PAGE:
Parliament exercises democratic supervision over all Community activities. This power, which was originally applied to the activities of the Commission only, has been extended to the Council of Ministers, the European Council and the political cooperation bodies which are accountable to Parliament. The European Parliament can also set up committees of inquiry. It has done so on several occasions, particularly on 'mad cow disease', which led to the establishment of a European Veterinary Agency in Dublin. It was also Parliament which secured the creation of the European Anti-Fraud Office (OLAF) in budgetary matters.
Parliament and the Commission
The European Parliament plays a crucial role in the process of appointing the Commission. After approving the nomination for Commission President, Parliament holds hearings with the nominee Commissioners and then appoints the Commission by a vote of confidence.
This power is in addition to Parliament's right to censure the Commission a powerful political weapon since the adoption of a motion of censure would force the Commission to resign.
To date, no motion of censure has been adopted by the European Parliament. This would require the support of an absolute majority of Members and two-thirds of the votes cast. However, in March 1999, following a report on the Commission's management by a committee of independent experts mandated by Parliament, the Commission opted to resign rather than face formal censure by Parliament.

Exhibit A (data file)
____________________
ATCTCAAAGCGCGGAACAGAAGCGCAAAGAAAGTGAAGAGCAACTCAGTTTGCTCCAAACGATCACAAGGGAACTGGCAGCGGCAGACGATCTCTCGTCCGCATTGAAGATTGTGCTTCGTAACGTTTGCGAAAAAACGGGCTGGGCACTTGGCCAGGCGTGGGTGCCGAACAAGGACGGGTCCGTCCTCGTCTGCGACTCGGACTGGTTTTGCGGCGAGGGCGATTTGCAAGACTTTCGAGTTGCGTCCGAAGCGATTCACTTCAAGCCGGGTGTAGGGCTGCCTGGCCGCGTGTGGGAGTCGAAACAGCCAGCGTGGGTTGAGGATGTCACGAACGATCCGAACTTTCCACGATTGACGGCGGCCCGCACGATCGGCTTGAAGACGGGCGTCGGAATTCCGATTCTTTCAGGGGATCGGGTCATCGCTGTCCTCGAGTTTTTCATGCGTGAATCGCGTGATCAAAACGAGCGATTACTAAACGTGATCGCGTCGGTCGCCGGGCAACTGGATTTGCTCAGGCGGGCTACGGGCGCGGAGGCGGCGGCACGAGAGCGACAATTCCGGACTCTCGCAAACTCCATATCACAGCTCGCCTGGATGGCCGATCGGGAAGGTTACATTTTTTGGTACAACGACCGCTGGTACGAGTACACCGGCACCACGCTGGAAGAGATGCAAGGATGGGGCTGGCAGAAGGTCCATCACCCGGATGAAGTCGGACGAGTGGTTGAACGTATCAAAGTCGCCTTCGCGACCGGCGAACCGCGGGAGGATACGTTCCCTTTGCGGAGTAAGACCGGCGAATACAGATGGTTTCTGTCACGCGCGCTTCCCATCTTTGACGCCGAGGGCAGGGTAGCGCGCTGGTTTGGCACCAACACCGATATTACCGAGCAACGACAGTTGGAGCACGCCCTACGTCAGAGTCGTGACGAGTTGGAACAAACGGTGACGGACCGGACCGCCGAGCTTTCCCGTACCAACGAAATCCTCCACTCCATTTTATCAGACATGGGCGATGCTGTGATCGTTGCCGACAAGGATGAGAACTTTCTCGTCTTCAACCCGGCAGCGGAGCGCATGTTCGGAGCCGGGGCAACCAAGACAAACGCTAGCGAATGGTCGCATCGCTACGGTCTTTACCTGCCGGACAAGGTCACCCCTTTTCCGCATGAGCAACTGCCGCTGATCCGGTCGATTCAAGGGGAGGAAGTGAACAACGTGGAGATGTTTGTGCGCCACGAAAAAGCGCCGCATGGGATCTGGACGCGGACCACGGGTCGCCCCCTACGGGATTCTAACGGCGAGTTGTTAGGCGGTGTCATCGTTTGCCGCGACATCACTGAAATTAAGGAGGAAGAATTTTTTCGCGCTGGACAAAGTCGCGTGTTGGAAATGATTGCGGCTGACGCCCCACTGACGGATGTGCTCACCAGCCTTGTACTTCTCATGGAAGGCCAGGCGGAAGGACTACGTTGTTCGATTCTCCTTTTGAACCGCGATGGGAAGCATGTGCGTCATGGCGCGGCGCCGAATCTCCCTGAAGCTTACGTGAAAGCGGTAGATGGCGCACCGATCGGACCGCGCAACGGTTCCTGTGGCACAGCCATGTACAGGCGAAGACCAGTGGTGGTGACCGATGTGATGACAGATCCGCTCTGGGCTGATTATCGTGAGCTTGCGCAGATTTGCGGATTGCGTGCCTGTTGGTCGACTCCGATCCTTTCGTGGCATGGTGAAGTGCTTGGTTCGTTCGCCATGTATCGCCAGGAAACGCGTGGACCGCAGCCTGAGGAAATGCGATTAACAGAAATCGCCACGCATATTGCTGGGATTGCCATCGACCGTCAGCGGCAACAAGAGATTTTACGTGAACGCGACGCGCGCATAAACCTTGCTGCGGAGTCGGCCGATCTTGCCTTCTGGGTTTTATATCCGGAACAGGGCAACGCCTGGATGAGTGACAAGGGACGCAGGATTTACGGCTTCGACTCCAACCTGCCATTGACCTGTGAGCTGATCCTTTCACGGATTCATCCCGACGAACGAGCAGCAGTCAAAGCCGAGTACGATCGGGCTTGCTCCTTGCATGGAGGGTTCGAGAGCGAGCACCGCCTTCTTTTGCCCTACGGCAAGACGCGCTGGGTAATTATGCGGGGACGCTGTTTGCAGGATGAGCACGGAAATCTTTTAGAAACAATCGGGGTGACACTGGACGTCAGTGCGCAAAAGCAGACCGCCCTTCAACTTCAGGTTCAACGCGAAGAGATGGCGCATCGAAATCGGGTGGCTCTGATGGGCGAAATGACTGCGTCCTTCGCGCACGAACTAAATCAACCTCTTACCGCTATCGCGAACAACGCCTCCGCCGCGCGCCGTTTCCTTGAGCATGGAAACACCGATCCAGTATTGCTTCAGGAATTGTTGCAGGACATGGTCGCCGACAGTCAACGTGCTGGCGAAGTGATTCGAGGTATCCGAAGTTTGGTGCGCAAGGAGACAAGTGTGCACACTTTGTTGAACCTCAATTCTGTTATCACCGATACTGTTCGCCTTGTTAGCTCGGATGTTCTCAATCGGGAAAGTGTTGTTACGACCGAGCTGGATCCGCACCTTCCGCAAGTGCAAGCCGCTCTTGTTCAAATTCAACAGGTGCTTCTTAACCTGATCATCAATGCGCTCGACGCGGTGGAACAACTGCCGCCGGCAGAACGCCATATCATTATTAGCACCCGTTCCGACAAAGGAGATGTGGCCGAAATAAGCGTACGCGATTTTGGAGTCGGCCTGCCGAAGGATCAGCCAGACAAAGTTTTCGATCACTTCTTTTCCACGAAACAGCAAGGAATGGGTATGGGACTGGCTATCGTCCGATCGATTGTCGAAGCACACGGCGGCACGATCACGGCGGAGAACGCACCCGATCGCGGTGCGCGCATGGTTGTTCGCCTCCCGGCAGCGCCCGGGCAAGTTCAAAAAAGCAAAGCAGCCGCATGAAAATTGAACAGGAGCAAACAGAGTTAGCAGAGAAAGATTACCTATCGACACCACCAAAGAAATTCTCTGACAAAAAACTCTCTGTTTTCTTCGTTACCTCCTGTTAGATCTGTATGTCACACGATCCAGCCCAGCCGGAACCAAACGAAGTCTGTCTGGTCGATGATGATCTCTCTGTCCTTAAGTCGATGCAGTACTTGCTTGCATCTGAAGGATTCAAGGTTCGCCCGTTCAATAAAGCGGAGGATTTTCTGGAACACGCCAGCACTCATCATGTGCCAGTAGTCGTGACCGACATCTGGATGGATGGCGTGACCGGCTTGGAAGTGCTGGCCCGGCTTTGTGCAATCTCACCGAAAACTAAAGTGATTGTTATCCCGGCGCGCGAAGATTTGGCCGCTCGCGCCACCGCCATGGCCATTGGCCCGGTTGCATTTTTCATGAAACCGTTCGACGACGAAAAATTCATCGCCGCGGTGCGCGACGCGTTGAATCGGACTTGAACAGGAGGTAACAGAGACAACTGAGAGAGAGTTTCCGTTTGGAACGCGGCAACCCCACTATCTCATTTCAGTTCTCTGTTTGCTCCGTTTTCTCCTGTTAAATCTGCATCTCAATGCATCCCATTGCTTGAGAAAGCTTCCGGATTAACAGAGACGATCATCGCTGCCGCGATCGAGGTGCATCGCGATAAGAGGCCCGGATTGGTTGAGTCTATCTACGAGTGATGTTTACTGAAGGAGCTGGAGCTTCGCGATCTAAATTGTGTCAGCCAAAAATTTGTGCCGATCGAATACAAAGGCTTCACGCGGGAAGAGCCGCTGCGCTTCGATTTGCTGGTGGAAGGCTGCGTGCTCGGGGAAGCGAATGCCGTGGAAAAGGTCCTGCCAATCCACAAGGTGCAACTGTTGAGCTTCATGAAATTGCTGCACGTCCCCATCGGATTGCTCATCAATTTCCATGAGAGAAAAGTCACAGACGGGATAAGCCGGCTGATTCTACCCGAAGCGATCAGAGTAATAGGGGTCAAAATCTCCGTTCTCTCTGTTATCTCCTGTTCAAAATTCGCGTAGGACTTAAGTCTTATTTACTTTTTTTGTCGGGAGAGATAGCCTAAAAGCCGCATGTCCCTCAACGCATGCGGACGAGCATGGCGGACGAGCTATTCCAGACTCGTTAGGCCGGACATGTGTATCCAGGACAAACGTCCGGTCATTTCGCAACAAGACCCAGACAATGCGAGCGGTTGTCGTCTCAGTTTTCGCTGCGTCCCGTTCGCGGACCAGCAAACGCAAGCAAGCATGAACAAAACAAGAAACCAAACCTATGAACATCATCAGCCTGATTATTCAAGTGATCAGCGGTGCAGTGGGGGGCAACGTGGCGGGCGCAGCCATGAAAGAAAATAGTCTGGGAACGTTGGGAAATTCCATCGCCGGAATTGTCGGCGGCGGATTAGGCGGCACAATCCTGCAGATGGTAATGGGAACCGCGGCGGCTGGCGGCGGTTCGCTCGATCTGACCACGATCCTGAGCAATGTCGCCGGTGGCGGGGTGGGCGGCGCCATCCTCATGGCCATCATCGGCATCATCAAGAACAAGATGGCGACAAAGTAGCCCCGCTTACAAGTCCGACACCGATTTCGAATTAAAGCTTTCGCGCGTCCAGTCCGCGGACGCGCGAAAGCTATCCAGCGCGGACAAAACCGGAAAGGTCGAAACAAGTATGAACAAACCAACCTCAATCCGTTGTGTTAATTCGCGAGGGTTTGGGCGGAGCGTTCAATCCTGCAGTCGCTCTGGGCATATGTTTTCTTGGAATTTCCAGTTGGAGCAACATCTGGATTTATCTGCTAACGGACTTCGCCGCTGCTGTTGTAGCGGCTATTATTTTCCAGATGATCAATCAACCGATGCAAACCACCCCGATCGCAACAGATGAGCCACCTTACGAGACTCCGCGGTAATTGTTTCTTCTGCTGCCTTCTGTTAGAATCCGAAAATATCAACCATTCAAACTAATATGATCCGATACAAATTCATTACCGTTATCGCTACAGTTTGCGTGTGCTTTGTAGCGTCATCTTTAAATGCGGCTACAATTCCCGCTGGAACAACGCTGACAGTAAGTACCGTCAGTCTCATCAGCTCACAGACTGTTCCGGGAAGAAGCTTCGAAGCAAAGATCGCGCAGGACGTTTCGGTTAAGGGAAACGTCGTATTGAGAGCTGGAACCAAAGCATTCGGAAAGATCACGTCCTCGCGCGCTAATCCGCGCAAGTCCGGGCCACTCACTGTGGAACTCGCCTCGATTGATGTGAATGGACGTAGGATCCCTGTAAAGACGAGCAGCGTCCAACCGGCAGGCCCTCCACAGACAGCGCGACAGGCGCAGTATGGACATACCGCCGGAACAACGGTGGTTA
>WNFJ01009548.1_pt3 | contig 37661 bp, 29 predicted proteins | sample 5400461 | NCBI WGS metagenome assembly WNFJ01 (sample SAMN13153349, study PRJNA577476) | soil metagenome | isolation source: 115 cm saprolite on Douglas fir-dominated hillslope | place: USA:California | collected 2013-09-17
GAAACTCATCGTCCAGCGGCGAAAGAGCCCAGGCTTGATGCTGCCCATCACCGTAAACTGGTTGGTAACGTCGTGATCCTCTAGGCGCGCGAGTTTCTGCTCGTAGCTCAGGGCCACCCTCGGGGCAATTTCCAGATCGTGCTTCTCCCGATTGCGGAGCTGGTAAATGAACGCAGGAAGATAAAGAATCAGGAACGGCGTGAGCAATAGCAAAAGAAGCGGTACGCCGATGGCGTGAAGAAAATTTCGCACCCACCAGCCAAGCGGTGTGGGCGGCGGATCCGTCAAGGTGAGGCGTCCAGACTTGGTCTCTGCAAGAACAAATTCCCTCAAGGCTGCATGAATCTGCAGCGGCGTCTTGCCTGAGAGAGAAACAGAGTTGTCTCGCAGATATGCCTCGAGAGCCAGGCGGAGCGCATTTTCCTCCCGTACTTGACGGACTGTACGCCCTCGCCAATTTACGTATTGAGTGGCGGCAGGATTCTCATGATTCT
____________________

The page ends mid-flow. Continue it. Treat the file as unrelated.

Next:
On a daily basis, Parliament exercises its supervisory powers by examining a large number of monthly or annual reports which the Commission is obliged to submit to it (for example, its annual General Report and the monthly reports on the implementation of the budget).
In addition, Members of the European Parliament can put written or oral questions to the Commission. During plenary sessions, 'Question Time' provides a forum for a series of questions and answers on topical matters between Members of Parliament and members of the Commission. More than 5000 questions are put by individual Members and the political groups every year.
Parliament and the Council
Parliament's expanded budgetary and legislative powers have increased its influence over the Council. The co-decision procedure in particular has helped to create a balance of legislative power between the Council and the European Parliament.
Parliament and the common foreign and security policy (CFSP)
The aim of European political cooperation, which started in the early 1970s, was to go beyond the economic and social framework set up by the Community Treaties to achieve a genuinely common strategy of the Member States in the field of foreign policy. The Treaty on European Union recognises the need to incorporate into foreign policy a jointly operated common security dimension. Such cooperation extends in principle to all areas of international policy involving the interests of the European Union, and represents a natural extension of Community activity.
The great importance which Parliament attaches to the CFSP is reflected in its debates, particularly those which take place in the Committee on Foreign Affairs, Human Rights, Common Security and Defence Policy.
The Council Presidency consults the European Parliament on the main aspects of the common foreign and security policy and ensures that Parliament's views are taken into consideration. Parliament is regularly informed by the Presidency and the Commission of developments in the Union's foreign and security policy. The Amsterdam Treaty created the office of High Representative for the common foreign and security policy. The first holderof this position is Xavier Solana, who was appointed by the Cologne European Council in June 1999.